I found suppliers in Miami. My friend John and his girlfriend, Lori, drove the drugs across the country and delivered them to Tony in Seattle, who stored them in his apartment. Alex coordinated deliveries to customers using Loren and Rico as local drivers.

The shallow layers of people separating me from the actual cocaine fed my delusions that I wasn’t really a drug dealer. Instead, I liked to think of myself as an entrepreneur. To the extent that I thought about it, I provided a simple service. No weapons. No violence. My friends and I only sold to consenting adults, so I equated our actions to those who supplied speakeasies during prohibition. It was my way of glamorizing the scheme to camouflage the severity of potential consequences.

The government, of course, saw things differently. Ronald Reagan occupied the White House and he was ramping up the “War on Drugs.” I may have previously seen myself as a businessman, but riding through the streets of Miami in the back seat of a black Ford LTD with my hands locked behind my back, in the custody of DEA agents, left no doubt that I was in big trouble. I thought of Lisa. I thought of my parents. I wondered if my attorney, Raymond, could really get me out of this mess.

* * * * * * *

“So, what’s up? Did you think you could run from us forever?” The two agents in the front seat switch to a friendlier approach. The driver has carrot-red hair, styled with a flat top and military fade. His partner looks hip, wearing feathered brown hair that he holds in place with his stylish sunglasses. They try to engage me in conversation, but I’m silent, deep in thought as I stare out of the tinted windows at the glass-faced, high-rise buildings of downtown Miami.

“Talk to us,” the driver pipes in. “This may be your last chance to save yourself.”

I’m mute, afraid, sensing that I’ve reached a pivotal moment.

“Alex and Tony have given us plenty already. Who’re you tryin’ to protect? This is the time,” the driver speaks with authority. “No one knows you’ve been busted but us. Your pals cut sweetheart deals, left you hangin’ in the wind. Take us to your suppliers and I’ll turn this car around right now.”

“You don’t have much time.” The other agent stares at me, tempting me, trying to persuade me. I can tell that he isn’t much older than I am. “Once we move forward, you’re booked, game over. Speak up now and you’ll be able to go home to that pretty little wife of yours.”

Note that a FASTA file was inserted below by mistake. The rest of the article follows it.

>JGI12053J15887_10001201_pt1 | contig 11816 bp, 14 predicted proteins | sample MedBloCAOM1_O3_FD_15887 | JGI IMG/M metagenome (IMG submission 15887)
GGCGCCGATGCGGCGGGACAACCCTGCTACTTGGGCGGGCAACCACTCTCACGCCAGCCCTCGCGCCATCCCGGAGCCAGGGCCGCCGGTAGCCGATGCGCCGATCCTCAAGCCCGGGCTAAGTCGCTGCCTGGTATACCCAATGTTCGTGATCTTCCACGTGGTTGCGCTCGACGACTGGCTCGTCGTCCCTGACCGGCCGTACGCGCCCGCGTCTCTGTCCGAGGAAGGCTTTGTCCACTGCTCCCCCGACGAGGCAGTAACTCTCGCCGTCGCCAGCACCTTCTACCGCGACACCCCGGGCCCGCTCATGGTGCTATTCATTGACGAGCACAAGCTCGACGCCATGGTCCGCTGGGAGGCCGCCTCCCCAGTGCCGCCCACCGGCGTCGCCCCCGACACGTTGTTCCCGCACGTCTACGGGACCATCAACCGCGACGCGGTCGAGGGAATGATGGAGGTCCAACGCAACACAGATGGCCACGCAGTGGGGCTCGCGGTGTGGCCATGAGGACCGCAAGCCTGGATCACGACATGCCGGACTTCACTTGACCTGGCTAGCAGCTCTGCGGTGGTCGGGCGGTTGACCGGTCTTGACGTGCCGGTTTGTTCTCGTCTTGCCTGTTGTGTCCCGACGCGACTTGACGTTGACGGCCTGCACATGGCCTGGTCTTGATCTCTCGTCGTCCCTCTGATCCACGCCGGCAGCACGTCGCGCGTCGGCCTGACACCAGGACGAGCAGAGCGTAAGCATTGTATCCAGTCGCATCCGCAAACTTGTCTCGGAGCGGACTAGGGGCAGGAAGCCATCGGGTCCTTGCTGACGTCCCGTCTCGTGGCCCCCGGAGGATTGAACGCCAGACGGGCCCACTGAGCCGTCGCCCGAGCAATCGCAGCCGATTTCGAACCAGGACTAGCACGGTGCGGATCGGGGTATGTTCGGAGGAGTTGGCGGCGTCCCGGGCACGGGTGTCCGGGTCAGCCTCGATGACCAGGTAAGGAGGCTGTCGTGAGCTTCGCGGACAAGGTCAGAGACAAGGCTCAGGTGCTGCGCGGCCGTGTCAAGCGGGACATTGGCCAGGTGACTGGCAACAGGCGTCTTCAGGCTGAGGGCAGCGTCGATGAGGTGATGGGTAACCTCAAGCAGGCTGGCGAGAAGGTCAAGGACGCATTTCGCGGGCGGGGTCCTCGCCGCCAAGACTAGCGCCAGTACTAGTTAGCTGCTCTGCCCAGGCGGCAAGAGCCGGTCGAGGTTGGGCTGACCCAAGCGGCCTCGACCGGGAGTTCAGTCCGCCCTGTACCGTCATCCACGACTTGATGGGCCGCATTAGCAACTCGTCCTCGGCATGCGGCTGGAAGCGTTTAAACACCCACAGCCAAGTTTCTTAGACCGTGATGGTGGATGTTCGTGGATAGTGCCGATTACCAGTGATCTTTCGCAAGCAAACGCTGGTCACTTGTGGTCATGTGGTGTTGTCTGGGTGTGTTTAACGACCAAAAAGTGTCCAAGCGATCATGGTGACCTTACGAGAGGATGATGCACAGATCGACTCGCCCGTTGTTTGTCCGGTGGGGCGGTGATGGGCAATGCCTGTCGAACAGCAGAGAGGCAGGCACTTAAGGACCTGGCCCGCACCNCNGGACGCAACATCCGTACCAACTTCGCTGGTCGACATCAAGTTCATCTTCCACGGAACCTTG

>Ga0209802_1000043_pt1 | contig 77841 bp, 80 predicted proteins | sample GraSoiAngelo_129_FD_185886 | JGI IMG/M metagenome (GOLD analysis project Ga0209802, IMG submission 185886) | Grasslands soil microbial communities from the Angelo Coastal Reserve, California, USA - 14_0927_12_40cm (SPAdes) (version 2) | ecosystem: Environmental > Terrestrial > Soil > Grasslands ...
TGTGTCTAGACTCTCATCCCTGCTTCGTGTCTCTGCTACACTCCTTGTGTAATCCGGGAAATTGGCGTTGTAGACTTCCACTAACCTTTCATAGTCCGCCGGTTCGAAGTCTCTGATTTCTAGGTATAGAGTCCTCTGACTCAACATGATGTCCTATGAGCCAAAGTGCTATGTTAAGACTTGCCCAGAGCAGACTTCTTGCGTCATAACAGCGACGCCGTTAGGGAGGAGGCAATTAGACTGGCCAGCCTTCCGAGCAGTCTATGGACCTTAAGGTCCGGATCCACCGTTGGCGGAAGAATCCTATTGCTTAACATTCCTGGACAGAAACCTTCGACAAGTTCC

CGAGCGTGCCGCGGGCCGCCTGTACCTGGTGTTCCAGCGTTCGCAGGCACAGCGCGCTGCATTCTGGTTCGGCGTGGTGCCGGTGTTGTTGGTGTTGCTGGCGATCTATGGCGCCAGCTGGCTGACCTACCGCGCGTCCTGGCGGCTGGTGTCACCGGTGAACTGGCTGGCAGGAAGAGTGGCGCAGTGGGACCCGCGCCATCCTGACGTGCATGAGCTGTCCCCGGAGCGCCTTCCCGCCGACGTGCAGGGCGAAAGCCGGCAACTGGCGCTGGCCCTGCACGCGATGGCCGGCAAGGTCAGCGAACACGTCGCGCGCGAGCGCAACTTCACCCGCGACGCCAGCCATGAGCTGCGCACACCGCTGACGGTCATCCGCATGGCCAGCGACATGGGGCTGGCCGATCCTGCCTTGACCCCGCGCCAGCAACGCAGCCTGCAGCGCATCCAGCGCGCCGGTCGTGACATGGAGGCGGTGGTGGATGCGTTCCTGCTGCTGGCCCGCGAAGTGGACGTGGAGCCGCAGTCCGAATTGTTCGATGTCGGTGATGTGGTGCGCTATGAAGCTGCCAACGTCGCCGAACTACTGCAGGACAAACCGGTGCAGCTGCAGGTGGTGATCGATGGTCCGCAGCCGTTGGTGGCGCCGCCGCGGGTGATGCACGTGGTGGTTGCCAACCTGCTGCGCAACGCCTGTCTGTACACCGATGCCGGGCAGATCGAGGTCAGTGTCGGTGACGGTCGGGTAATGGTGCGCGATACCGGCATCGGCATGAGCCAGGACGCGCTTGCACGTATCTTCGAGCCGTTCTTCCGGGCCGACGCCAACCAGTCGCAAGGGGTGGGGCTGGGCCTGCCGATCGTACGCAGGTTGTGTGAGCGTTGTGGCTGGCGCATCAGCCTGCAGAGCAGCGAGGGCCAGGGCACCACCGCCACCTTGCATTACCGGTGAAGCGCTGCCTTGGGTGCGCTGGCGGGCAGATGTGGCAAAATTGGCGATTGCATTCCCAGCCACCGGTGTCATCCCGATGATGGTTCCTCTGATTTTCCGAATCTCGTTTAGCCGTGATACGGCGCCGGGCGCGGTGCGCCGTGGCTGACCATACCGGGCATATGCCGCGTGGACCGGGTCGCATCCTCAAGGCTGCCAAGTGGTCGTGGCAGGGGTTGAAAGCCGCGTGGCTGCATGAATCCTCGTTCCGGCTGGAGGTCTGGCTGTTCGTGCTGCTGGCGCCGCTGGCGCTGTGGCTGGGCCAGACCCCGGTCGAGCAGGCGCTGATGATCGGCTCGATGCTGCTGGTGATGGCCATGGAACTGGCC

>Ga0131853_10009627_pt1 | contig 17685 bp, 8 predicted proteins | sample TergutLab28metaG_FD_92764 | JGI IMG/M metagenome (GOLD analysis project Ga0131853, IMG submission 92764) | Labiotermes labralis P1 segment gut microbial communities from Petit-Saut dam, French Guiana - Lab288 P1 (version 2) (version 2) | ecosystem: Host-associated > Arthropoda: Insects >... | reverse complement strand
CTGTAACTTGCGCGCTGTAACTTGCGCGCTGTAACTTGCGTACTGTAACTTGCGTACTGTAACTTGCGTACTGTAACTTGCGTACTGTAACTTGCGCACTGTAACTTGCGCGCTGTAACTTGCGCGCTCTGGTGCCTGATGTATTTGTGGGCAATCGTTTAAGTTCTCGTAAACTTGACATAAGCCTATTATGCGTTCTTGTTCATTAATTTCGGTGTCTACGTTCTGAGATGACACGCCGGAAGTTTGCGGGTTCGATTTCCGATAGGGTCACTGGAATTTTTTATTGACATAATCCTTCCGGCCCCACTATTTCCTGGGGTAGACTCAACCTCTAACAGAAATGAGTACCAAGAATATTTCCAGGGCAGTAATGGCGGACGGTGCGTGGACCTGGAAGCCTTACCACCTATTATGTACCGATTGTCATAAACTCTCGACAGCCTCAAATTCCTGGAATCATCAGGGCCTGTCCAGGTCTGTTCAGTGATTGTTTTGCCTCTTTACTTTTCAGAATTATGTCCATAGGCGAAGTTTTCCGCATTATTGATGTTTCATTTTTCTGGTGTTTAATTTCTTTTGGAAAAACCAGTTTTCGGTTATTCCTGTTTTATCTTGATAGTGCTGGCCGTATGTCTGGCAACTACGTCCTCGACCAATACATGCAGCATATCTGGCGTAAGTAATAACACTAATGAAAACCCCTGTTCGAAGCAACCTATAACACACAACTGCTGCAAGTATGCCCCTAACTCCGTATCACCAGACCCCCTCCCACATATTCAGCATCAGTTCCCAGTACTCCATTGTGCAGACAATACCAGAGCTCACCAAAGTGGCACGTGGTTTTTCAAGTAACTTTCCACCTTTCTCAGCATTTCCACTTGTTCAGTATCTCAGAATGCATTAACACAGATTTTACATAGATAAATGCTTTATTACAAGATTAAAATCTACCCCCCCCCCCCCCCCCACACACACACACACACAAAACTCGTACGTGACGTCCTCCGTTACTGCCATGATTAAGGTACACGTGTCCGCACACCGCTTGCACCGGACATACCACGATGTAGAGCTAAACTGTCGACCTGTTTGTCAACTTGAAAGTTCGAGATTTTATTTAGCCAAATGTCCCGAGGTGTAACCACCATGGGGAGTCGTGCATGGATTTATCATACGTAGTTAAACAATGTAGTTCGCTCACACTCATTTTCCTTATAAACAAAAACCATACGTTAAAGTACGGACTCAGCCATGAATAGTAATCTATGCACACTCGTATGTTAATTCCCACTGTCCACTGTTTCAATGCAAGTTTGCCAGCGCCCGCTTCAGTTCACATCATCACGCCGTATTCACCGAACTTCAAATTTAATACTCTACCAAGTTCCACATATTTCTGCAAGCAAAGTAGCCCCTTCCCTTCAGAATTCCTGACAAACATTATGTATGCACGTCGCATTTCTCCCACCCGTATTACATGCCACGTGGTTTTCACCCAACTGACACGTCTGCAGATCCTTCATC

I don’t say a word. It’s not that I feel an allegiance to any criminal code. As crazy as it sounds, I don’t even consider myself a criminal. It’s simply that escaping problems by betraying others doesn’t appeal to me as much as the chance for total vindication. Raymond suggests we can win through a trial, and I’m swinging for the fences, going for it. I cling to those hopes, but I’m also conflicted because a deep shame seeps through me. For years I’ve been telling lies, though I’m yet not ready to confront the reality of who I am, of what I am. I desperately want to resume a normal life and spare myself the humiliation of having to admit that I’m a drug dealer.

As the DEA agents urge me to confess everything, I think about Lisa. I’ve come to define myself through material possessions, and she is my trophy. I live a fantasy life with her, locked in a constant struggle to mask my shallowness. Cooperating with the DEA and informing against others to spare myself would show weakness, implying that I lacked the wits and enough power to resolve the situation. It wouldn’t be the forceful image I’ve worked so hard to project. I remain silent, sealing my fate.

* * * * * * *

I’ve never been to prison, nor have I been locked in custody before, but I did have a previous problem with the law. In high school, I organized a sports gambling pool. When one student couldn’t pay up he offered to settle the debt with a stereo he stole. I accepted. A few months later, when police officers caught him in another theft, he told the officers that he gave the stereo to me. That led to my conviction for receiving stolen property. When I confided in my father about the problems of the stolen stereo, he stood by my side. For my sanction, a judge ordered that I pay $900 in restitution and that I fill out a form for a probation officer each month for nine months. We concealed the incident from my mother and sisters, not wanting to worry them.

* * * * * * *

In the back of the DEA car, I think about how my arrest is going to devastate my family. I’m now in a predicament that’s going to expose the deceitful life I’ve been living and I’m humiliated, yet I still can’t bring myself to come clean because I’ve got too much invested in the lies I’ve already told. In choosing this path, with Raymond fighting my battle, I’ve got to go all the way.

* * * * * * *